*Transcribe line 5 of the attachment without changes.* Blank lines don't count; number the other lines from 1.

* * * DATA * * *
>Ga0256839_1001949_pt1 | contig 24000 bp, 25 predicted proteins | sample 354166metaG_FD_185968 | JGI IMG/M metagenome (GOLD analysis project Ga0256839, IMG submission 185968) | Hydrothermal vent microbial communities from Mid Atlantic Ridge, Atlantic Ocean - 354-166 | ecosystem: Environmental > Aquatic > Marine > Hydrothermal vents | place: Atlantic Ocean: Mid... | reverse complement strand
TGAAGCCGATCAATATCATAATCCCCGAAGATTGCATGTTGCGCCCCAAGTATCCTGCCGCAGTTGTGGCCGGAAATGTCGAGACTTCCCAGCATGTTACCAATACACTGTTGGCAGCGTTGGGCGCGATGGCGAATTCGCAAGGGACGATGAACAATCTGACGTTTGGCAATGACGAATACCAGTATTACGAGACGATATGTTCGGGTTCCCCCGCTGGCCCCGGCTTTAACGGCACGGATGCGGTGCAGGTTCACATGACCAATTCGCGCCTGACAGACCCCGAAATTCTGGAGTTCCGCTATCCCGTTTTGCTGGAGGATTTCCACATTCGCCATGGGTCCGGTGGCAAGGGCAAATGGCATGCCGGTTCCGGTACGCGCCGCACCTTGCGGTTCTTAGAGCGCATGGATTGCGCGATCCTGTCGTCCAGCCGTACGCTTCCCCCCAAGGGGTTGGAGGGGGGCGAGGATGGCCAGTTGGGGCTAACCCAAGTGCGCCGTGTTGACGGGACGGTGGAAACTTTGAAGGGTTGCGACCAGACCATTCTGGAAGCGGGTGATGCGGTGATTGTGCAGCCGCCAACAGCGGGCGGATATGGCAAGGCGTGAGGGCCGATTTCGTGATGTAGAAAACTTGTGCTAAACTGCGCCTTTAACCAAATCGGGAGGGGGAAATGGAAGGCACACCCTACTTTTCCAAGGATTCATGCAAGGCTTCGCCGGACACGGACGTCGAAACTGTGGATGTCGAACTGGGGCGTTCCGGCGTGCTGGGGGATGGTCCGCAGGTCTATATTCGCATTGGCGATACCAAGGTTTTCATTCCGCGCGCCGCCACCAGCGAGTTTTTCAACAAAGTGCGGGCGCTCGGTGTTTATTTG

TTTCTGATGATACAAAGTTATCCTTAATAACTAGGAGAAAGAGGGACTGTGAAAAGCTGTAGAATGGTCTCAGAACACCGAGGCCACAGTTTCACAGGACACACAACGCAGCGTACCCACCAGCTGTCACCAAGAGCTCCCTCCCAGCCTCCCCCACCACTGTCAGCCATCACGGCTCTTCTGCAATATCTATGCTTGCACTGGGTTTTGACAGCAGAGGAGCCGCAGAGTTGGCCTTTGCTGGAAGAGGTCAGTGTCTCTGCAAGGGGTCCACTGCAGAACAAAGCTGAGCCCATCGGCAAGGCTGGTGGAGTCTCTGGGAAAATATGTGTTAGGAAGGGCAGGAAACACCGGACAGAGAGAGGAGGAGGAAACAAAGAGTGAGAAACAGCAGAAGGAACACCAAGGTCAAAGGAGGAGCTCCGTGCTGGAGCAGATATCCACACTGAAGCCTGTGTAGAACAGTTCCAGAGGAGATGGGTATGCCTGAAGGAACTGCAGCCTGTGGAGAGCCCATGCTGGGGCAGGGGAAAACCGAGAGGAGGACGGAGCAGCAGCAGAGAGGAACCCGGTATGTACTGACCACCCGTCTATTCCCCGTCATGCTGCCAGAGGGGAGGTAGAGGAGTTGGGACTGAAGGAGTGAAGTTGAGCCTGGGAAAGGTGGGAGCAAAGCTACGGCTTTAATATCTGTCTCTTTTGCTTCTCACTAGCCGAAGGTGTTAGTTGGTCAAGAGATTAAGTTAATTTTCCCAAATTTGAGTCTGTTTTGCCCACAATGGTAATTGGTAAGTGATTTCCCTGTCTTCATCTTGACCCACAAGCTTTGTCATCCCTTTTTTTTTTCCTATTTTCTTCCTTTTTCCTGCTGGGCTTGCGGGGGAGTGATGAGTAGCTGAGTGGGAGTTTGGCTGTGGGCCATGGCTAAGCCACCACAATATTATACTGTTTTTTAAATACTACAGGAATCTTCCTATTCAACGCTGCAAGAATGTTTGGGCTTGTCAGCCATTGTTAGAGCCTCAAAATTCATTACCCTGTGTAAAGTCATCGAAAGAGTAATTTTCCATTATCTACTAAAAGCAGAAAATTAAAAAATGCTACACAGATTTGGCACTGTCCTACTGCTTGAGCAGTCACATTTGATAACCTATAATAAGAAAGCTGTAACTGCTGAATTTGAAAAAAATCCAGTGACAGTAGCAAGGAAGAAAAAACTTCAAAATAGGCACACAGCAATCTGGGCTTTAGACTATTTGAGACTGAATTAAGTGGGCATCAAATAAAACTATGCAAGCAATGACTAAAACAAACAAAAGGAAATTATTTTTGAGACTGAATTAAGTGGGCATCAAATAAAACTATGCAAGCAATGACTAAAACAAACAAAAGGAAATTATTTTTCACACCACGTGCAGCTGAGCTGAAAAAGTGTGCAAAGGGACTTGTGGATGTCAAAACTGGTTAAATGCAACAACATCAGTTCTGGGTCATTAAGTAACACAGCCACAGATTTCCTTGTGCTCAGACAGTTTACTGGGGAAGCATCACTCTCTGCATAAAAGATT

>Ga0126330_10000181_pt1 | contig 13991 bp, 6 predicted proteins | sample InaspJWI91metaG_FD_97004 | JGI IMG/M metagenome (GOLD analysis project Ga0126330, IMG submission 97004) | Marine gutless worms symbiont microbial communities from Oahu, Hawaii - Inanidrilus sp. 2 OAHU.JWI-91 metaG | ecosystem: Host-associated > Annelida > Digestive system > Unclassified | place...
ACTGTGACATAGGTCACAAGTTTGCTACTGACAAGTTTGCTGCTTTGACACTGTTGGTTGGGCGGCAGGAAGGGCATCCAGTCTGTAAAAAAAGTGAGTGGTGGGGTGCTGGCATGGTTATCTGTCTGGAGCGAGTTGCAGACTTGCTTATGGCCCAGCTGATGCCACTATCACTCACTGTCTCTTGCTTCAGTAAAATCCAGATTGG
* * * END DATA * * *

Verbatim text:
ACTGTGACATAGGTCACAAGTTTGCTACTGACAAGTTTGCTGCTTTGACACTGTTGGTTGGGCGGCAGGAAGGGCATCCAGTCTGTAAAAAAAGTGAGTGGTGGGGTGCTGGCATGGTTATCTGTCTGGAGCGAGTTGCAGACTTGCTTATGGCCCAGCTGATGCCACTATCACTCACTGTCTCTTGCTTCAGTAAAATCCAGATTGG